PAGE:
February 19 2013
ObamaCare survived the Supreme Court—but it may not survive economic reality.
There are two important articles out this morning that indicate just how unworkable the system is turning out to be. It's almost as if Congress didn't even read the legislation before passing it....
Sally Pipes writes in Forbes that ObamaCare’s health exchanges are likely to end up as “customer free zones.” The CEO of the largest insurance company in the U.S. recently said that he and other insurance executives have reservations about participating in ObamaCare’s insurance exchanges.
The exchanges are “government-run portals” that are designed to allow customers and small businesses buy health insurance rather than employer-sponsored insurance. Entirely unsurprisingly, UnitedHealth Group Inc. CEO Stephen Hemsley has said that his company will be involved only if there is the prospect of a reasonable return on capital. Pipes writes:
That’s ominous news for Obamacare. If insurers don’t participate in the law’s exchanges, then consumers who had hoped to secure affordable coverage through the new marketplaces will instead find few choices and high prices. Taxpayers could be hit hard, too, as higher premiums in the exchanges will require more public spending on subsidies.
Enrollment in Obamcare’s exchanges is scheduled to begin October 1, and coverage will take effect in 2014. Americans with incomes between 138 percent and 400 percent of the federal poverty level — up to $92,200 for a family of four as of 2012 — will qualify for federal subsidies.
Obamacare’s supporters predicted that insurers would flock to the exchanges, where millions of potential customers would be waiting to buy coverage, per the law’s requirement that they do so.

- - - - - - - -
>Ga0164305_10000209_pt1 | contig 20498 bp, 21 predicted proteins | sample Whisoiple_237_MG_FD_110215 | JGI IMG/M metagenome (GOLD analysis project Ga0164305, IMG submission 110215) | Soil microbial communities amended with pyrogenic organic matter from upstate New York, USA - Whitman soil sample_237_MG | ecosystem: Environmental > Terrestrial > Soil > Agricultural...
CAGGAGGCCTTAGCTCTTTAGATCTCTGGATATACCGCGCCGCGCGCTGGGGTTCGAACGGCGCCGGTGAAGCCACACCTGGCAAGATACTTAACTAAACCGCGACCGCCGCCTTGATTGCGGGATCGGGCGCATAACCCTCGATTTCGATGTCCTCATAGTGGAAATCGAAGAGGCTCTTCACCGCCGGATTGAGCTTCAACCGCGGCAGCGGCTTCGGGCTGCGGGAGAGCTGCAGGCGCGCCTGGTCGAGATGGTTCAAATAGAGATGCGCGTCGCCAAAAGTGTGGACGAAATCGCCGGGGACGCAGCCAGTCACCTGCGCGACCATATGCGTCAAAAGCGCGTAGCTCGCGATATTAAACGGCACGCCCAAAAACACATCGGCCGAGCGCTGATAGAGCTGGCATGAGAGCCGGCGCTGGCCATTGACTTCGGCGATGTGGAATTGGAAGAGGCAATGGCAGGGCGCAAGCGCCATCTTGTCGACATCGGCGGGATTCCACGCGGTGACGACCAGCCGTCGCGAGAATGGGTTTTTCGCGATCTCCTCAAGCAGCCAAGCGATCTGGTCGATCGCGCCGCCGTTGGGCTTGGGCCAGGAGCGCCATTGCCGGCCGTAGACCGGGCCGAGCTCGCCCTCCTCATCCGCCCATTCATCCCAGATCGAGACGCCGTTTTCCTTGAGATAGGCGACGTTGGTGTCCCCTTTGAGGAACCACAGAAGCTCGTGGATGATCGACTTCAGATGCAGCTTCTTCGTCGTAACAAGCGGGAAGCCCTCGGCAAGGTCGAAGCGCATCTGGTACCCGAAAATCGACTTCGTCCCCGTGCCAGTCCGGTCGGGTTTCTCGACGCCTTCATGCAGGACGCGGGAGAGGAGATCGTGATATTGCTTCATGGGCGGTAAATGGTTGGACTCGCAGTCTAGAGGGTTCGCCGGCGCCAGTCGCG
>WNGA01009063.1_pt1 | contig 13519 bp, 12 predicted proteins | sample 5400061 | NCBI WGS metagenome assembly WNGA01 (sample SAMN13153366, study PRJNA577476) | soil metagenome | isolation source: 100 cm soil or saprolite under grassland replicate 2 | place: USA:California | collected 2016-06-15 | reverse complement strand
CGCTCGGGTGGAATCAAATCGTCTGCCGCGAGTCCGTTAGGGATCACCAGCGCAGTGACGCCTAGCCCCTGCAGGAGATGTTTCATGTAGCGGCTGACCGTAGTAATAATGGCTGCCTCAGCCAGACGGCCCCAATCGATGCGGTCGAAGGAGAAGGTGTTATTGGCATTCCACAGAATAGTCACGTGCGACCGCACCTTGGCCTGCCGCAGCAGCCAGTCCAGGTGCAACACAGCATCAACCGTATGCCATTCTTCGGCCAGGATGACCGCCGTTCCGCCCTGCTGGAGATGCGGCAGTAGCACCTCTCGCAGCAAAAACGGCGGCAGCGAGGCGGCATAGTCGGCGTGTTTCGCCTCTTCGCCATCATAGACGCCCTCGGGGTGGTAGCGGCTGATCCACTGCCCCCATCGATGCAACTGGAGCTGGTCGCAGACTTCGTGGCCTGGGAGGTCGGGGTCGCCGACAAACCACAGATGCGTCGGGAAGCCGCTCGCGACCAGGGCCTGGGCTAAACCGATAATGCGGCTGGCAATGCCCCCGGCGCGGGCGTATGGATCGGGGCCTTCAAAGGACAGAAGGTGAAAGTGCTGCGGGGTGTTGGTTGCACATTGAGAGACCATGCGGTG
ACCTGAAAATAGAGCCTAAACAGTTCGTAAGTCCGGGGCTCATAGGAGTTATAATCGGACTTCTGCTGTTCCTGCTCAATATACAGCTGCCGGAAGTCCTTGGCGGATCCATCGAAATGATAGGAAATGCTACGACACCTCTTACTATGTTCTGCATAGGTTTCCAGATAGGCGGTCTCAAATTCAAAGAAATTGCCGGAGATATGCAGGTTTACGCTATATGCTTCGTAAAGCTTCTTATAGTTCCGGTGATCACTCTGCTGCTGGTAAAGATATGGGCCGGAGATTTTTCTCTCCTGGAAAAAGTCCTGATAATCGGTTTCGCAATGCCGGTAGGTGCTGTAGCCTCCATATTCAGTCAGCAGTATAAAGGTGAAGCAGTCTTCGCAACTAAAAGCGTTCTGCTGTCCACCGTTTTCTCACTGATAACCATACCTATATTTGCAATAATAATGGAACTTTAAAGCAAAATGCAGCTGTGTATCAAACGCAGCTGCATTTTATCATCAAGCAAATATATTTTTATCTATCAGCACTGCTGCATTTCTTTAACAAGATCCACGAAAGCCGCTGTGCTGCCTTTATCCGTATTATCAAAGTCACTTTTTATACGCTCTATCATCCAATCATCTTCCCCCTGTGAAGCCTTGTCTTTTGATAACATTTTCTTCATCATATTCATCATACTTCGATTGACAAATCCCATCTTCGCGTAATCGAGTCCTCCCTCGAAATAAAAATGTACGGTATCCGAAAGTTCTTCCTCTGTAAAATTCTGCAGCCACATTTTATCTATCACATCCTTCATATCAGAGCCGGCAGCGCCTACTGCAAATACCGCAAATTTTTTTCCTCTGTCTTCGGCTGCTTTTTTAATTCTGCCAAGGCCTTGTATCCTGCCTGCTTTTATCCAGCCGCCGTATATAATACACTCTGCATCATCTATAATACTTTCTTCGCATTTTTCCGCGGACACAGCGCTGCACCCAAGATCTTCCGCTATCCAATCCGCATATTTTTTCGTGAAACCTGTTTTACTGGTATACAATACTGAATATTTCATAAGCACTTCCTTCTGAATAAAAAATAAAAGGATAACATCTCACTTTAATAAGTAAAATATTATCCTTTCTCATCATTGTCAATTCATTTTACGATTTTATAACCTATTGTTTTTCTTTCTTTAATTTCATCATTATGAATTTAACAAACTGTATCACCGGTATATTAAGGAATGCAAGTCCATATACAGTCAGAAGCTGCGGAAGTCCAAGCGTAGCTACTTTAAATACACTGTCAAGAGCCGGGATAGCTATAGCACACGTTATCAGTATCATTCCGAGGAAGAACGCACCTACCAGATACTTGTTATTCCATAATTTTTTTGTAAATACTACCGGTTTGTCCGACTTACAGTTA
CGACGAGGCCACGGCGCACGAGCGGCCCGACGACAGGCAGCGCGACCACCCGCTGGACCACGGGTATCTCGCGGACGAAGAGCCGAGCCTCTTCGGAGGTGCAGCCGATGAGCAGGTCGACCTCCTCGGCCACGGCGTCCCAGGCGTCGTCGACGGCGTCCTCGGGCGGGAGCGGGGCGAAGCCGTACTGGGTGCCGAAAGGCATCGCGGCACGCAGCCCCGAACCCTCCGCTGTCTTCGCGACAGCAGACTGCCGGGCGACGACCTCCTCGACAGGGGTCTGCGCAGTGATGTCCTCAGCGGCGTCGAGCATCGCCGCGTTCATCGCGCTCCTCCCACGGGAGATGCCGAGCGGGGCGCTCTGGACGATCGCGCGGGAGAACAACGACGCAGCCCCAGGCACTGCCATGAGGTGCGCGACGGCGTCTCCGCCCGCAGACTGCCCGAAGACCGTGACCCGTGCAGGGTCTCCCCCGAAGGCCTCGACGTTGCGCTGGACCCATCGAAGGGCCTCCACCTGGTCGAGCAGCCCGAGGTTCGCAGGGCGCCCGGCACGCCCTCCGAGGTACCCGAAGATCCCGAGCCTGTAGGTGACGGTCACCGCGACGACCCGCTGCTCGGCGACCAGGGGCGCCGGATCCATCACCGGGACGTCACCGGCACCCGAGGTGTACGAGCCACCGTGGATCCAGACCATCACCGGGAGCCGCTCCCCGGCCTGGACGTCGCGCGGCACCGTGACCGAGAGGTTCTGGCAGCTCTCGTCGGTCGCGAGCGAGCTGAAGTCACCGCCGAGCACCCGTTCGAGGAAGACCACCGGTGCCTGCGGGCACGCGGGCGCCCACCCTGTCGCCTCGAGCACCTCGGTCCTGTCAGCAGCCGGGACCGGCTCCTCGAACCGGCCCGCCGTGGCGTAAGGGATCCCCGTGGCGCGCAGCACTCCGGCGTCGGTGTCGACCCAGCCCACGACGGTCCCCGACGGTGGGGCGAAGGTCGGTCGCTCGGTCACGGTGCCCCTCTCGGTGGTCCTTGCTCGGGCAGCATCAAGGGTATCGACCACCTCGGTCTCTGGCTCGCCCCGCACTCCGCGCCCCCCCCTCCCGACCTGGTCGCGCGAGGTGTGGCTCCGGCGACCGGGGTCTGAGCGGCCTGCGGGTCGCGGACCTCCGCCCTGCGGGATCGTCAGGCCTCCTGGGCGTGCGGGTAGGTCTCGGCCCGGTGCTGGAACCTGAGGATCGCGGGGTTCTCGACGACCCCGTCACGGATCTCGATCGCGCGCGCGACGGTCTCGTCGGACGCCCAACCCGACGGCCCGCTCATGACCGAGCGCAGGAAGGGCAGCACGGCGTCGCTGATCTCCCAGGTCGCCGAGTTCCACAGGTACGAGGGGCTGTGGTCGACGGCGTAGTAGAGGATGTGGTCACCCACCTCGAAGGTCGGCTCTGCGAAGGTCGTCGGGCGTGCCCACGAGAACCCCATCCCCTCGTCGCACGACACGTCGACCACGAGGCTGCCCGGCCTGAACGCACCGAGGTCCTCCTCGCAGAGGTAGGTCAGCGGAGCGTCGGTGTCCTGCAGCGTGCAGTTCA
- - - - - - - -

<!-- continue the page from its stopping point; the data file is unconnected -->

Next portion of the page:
But participating in government exchanges means playing by the government’s costly rules.
Insurers will have to adhere to strict coverage standards that vary by state — and they’ll face restrictions on how they can price their products. Insurance companies will even have to pay a fee to sell insurance on the exchanges. That levy starts at 3.5 percent of every customer’s premium — and could increase from there.
Insurers may even need to put together a local provider network in each state exchange they join.
These factors will erode insurers’ slim profits. The Wall Street Journal recently reported that health insurers expect any potential profit margins from sales in the exchanges to be in the 3- to 5-percent range.
Sheryl Skolnick, an insurance analyst for CRT Capital Group, told the Associated Press, “There is a significant risk . . . that if the economics on the exchanges are not favorable, they’re simply not going to participate.”
Anybody who is not economically illiterate might have anticipated this.
Today’s second must-read is on “The Coming Failure of ‘Accountable Care,’” published in the Wall Street Journal, and written by a trio of experts: Harvard business professor, a Harvard Medical School professor, and a fellow at a think tank specializing in “disruptive innovation.”
Accountable Care organizations have been launched because of ObamaCare. The article describes them as “latter-day health-maintenance organizations” that are grouped together to deliver supposedly affordable health care for patients. The authors write:
We believe that many of them will not succeed. The ACO concept is based on assumptions about personal and economic behavior—by doctors, patients and others—that aren't realistic. Health-care providers are spending hundreds of millions of dollars to build the technology and infrastructure necessary to establish ACOs. But the country isn't likely to get the improvements in cost, quality and access that it so desperately needs.
Neither doctors nor patients are likely to be able to adapt to ACOs, which in turn are unlikely to save money. The authors “beseech policy makers in Washington to study a range of reform approaches that aren't burdened by as many untenable assumptions as Accountable Care Organizations, and go well beyond them in their aspirations.” The authors make several interesting recommendations.
My morning takeaway from these two stories: the overhaul of the health care system may have let Democrats preen that they were “making history” but it is likely to make things worse for patients and doctors. The president is lucky he won’t have to face the same kind of medical care the rest of us will see because of his yearning to get on Mount Rushmore.
ObamaCare may fall by its own weight. It is economically impossible. But what pain between now and its collapse, if, indeed, proud Democrats will even allow even the most unworkable parts of the law to be reformed.